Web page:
“We sold the entire Thai position in our international bond fund through the end of last year,” Lauren Van Biljon, an analyst in London at Wells Fargo’s First International Advisors LLC unit, said in a Jan. 17 telephone interview. “There seems to be a very wide gulf between the different political sides.”
A resolution of the crisis has eluded Prime Minister Yingluck Shinawatra since she dissolved parliament in December and called a snap poll for Feb. 2. Protesters want to remove her and end the influence of her brother, Thaksin Shinawatra, who was ousted by the army in 2006. The baht has slumped on bets the central bank will cut borrowing costs this week as the turmoil crimps growth, and amid speculation about a coup.
“We have remained underweight on the baht since late last year as the prolonged political unrest hurt the currency outlook,” Tatsuya Higuchi, a money manager at Kokusai Asset in Tokyo, said in a Jan. 16 telephone interview. “There’s no fiscal support as the politics are in chaos. The only support they can provide under such a situation is monetary easing.”
Kokusai, Japan’s biggest mutual fund manager with $36 billion of assets, cut its Thai bond holdings last year and will keep its existing stake for now, he said.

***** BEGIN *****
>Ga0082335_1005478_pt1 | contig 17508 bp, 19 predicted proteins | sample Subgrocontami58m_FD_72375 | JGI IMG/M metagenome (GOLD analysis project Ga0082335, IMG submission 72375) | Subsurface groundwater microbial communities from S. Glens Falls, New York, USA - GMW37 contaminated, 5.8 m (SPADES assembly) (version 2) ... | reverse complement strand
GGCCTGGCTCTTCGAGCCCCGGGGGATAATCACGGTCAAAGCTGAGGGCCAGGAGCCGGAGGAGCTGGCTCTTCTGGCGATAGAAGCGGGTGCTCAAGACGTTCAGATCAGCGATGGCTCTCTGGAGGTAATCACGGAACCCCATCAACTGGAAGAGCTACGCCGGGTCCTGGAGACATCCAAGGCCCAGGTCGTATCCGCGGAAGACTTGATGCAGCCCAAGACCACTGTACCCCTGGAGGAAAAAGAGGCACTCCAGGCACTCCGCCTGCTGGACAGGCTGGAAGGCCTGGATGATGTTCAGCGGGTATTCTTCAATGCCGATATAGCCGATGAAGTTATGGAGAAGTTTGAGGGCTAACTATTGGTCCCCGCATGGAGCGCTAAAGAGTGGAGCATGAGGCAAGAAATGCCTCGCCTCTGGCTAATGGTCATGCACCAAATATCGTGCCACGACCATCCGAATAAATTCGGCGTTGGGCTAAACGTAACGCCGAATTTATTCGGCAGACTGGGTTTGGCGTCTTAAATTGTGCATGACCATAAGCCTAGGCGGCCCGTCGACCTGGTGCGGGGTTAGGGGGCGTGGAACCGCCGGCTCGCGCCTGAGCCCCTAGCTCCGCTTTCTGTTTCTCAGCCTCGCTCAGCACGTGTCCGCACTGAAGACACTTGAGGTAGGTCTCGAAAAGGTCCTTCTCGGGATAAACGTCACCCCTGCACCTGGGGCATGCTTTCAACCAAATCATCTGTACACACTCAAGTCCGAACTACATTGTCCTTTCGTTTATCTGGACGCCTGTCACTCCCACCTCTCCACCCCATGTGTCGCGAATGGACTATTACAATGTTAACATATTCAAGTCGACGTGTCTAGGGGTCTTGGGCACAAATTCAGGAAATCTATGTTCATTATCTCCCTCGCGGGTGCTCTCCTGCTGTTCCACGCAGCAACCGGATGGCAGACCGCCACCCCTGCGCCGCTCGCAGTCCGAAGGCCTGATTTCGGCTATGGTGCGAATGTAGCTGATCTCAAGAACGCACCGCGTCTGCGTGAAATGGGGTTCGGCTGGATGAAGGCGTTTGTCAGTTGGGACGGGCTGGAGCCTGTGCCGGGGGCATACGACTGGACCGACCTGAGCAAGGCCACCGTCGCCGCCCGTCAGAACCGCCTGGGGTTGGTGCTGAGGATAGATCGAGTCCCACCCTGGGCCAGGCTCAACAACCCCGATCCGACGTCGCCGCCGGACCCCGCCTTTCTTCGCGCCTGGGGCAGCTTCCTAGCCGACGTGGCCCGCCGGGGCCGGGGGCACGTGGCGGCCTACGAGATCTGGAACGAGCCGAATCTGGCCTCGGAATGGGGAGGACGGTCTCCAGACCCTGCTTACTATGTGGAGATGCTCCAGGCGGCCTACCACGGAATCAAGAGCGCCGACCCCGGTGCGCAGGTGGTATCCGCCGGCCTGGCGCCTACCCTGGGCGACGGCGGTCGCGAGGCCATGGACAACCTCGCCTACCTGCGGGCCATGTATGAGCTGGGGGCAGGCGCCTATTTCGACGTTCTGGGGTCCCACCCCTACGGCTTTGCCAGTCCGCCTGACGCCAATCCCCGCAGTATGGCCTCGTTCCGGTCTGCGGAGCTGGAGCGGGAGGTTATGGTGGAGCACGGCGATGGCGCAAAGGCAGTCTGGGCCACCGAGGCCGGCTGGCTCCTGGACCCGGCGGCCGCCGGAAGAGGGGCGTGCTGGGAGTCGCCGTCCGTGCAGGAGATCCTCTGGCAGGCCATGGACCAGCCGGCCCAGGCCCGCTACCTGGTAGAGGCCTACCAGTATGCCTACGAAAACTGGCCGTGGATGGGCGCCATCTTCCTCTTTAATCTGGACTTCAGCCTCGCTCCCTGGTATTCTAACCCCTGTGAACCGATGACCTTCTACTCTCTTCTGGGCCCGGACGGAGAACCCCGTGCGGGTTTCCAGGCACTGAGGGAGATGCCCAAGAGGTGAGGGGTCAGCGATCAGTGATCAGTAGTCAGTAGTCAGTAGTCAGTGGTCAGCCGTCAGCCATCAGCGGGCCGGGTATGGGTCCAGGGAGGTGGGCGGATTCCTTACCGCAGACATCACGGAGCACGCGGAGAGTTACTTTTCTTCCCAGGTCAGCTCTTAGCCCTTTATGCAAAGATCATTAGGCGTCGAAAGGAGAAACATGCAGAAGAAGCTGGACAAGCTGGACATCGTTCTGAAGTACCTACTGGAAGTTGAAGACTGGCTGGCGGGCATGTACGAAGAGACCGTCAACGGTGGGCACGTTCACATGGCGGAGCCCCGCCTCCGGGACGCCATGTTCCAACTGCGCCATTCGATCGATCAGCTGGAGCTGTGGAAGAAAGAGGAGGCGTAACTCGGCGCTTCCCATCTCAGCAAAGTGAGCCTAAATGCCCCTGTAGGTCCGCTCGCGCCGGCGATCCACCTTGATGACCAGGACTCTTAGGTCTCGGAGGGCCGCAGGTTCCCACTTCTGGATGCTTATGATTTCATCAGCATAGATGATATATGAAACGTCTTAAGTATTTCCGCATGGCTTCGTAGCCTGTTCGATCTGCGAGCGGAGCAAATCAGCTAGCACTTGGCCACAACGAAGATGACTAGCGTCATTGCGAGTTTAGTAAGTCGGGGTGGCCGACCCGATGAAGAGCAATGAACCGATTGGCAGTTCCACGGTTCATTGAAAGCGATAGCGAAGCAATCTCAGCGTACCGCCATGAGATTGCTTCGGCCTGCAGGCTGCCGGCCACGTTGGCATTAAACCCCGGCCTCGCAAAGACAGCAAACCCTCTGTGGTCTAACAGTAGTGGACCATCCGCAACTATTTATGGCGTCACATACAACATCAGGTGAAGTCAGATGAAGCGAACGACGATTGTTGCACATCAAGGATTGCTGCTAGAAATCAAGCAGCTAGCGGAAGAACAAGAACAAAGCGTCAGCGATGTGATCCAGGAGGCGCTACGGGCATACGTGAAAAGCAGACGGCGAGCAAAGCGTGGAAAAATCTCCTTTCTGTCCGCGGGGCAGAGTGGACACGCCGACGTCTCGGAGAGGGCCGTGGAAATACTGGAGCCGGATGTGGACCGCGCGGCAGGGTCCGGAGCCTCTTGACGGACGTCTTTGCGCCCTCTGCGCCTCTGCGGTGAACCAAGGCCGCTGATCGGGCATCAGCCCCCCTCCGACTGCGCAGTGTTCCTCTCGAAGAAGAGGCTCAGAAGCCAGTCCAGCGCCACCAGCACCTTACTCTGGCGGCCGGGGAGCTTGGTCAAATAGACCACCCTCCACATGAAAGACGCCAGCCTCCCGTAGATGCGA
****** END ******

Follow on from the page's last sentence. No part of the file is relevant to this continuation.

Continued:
Credit-default swaps insuring Thai debt against non-payment for five years rose to 153 on Jan. 14 in New York, the highest level since Aug. 28, according to CMA prices. The spread has widened 42 basis points since anti-government protest broke out on Oct. 31, compared with increases of 22 basis points for Indonesia and 17 basis points for the Philippines.
The cost of protecting Thailand’s debt may reach 200, the highest since November 2011, from 148 on Jan. 16, according to Nordea Markets, a unit of northern Europe’s biggest financial group, which had about 228 billion euros ($310 billion) of assets under management as of Sept. 30.
“The upside risk to the CDS level is still pretty big, given the risk of military intervention,” Amy Zhuang, a senior Asian markets analyst in Copenhagen at Nordea, said in a Jan. 15 telephone interview. “The uncertainty is there, the turmoil is there. They are generally still calm but the risky and tricky parts haven’t fully played out at the moment.”
Global funds have sold $2.8 billion more local stocks than they bought and a net $1.3 billion of bonds since Oct. 31, data from the stock exchange and the Thai Bond Market Association show. The baht fell 5 percent in the period and touched 33.148 per dollar on Jan. 6, the weakest since 2010, while the SET Index of domestic shares dropped 10 percent.
The Bank of Thailand will lower its benchmark one-day repurchase rate to 2 percent from 2.25 percent on Jan. 22, according to nine of 12 economists surveyed by Bloomberg News. Three predict no change. The central bank delivered a surprise 25-basis point cut at its last meeting on Nov. 27.